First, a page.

Macbeth-A Tragic Hero Essay, Research Paper
To be classified as a tragic hero, the character would have to be some kind of person of importance and possess the qualities of a genuinely good, courageous person. The character would be someone whom we admire and wish to succeed. This character seems to be almost guaranteed to succeed and have things go his/her way except they contain one major and undeniable fault in their character or personality; they possess a tragic flaw which continually sets the character back and further thrusts him/her towards their impending demise. Thus is exactly the case with Macbeth.
Macbeth in the beginning of the play is one of the nobles of Scotland. He holds the title of the Thane of Glamis. He is an admired general and has just defeated Scotland s enemies and is now a hero of Scotland. He does not realize also that he is soon to be rewarded with the title of Thane of Cawdor which was stripped of the traitorous former thane. Macbeth is now a hero of the land who now holds two prestigious titles and is a prime candidate for the heir to the throne. Macbeth at this point has everything going for him and life is good. The audience can relate to him and he is the protagonist of the play. Macbeth s problems all begin when he is confronted by three witches upon a heath while Macbeth was making his way back to King Duncan s castle with his friend and fellow general Banquo. These witches greet Macbeth with three titles. They call him Thane of Glamis, Thane of Cawdor, and King that shalt be hereafter. Macbeth is confused but at this point dismisses such foolish and improbable claims.
The Thane of Cawdor lives,
A prosperous gentleman; and to be king
Stands not within the prospect of belief,
No more than to be Cawdor. (1.3. 73-75)
On his way back to the castle Macbeth runs into Ross who tells Macbeth that he has been given the title of Thane of Cawdor. It is at this point that we first see a glimpse of Macbeth s tragic flaw; his driving ambition. Glamis, and Thane of Cawdor / The greatest is behind. (1.9. 117) He now realizes that if the prophesy of him becoming Thane of Cawdor is possible then becoming king is perhaps not so farfetched. This feeling is short lived since when he arrives at the castle, King Duncan announces that his eldest son Malcolm will succeed him on the throne. At this point Macbeth realizes that he will either have to give up hope of ever becoming king, or he will have to take the necessary steps needed to attain his aspiritions.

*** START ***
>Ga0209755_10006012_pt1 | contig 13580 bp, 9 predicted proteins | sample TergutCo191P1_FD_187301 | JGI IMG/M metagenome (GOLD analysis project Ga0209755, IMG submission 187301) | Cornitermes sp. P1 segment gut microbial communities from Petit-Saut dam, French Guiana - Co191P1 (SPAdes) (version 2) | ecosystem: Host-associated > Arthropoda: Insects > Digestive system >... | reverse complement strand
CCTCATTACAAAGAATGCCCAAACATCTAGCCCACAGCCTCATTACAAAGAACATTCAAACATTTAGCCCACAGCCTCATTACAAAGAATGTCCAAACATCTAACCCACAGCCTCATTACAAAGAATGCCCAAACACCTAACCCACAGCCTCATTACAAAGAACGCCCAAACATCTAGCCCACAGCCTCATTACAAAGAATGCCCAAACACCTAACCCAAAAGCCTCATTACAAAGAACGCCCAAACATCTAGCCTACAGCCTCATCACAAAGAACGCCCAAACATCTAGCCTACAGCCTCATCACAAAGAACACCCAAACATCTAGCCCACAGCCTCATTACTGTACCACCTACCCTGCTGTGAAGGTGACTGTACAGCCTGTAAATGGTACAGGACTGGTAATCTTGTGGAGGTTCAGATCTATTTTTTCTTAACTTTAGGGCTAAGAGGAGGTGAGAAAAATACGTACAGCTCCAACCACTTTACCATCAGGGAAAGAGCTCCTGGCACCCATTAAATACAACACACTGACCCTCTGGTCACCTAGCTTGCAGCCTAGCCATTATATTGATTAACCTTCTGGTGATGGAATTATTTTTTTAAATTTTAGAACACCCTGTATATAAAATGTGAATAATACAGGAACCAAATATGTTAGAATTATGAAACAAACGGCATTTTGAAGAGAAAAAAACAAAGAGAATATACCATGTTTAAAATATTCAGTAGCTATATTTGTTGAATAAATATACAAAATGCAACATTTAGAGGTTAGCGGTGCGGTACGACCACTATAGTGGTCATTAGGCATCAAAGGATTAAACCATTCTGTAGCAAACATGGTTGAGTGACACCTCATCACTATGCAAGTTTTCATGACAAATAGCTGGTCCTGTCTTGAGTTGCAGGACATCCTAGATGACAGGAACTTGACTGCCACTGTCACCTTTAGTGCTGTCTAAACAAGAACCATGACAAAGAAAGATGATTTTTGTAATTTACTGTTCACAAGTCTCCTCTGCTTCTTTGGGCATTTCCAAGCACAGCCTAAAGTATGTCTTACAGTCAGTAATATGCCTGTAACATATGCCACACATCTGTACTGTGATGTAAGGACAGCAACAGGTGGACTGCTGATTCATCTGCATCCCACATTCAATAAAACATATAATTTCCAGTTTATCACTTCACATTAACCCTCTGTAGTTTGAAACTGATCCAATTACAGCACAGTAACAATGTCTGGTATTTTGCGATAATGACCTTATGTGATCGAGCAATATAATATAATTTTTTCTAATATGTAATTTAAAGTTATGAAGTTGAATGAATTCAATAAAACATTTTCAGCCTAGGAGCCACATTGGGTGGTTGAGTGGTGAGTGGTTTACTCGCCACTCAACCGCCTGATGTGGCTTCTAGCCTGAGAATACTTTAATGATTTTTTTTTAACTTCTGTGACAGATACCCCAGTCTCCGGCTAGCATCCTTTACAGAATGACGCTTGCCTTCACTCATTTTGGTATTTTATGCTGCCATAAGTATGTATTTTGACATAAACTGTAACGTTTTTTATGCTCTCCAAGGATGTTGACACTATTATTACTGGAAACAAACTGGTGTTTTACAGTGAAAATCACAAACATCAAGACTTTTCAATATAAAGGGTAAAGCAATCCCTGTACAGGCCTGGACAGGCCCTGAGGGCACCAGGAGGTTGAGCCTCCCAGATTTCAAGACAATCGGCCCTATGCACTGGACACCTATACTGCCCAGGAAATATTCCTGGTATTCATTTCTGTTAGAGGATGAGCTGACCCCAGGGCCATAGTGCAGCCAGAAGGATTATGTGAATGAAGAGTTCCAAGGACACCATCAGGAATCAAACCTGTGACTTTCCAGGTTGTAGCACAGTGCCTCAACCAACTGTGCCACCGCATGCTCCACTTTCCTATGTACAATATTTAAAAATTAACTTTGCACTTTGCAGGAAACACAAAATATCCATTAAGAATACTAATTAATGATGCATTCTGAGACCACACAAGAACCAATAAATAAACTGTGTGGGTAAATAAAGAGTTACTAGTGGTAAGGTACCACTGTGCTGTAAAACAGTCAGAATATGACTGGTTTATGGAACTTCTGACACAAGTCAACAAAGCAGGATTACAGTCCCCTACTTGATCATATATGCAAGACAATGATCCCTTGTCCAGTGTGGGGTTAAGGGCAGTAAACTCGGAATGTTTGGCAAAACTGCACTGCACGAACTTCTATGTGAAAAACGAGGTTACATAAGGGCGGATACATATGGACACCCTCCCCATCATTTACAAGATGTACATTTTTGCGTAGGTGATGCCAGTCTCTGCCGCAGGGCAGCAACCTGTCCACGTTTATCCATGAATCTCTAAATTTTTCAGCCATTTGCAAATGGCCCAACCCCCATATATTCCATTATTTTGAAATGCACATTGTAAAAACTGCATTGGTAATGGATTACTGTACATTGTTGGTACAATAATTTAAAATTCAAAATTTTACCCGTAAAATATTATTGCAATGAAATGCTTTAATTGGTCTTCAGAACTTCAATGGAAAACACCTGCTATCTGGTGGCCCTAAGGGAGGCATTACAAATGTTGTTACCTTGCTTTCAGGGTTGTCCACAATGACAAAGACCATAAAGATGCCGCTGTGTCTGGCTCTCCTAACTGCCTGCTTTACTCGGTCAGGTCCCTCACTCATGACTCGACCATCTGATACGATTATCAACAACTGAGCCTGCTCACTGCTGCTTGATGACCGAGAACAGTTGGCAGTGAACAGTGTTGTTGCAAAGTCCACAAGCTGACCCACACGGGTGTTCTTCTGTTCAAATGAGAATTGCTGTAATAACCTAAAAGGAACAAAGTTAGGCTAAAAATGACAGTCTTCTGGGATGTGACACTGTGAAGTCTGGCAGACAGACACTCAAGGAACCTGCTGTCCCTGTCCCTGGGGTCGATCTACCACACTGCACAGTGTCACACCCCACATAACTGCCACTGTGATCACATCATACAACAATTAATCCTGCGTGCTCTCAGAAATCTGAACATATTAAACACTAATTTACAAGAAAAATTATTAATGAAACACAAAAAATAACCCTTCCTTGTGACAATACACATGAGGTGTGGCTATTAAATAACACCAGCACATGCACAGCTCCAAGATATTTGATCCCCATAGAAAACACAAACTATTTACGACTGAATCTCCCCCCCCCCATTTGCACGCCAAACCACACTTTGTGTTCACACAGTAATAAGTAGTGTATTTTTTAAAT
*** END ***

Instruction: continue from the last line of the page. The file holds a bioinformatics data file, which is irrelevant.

The Prince of Cumberland! That is a step
On which I must fall down, or else o er-leap,
For in my way it lies. (1.4. 48-50)
The last piece of the puzzle to Macbeth s tragic flaw is perhaps Macbeth s wife, Lady Macbeth. Lady Macbeth finds out about Macbeth s interlude with the witches and how he was prophesized to become king. She immediately decides that no matter what, becoming king is Macbeth s imminent destiny. She realizes though that Macbeth is perhaps too kind to take the necessary steps needed to attain his aspiritions. Yet do I fear thy nature; / It is too full o the milk of human kindness / To catch the nearest way. (1.5. 15-17) Lady Macbeth is the one who convinces Macbeth to push aside all feelings of regret or remorse and to stop at nothing until their goals are realized. Because of the deadly combination of Macbeth s driving ambition and his possibly even more ambitious wife, he follows through with his plans and kills Duncan while in the confines of Macbeth s own home. There is now no hope for Macbeth, for he has chosen the path of evil and there is now no turning back. For it is certain that Macbeth s tragic flaw, his driving ambition, was the cause of a once exceptional human being and hero to become a completely emotionless, evil character; a tragic hero.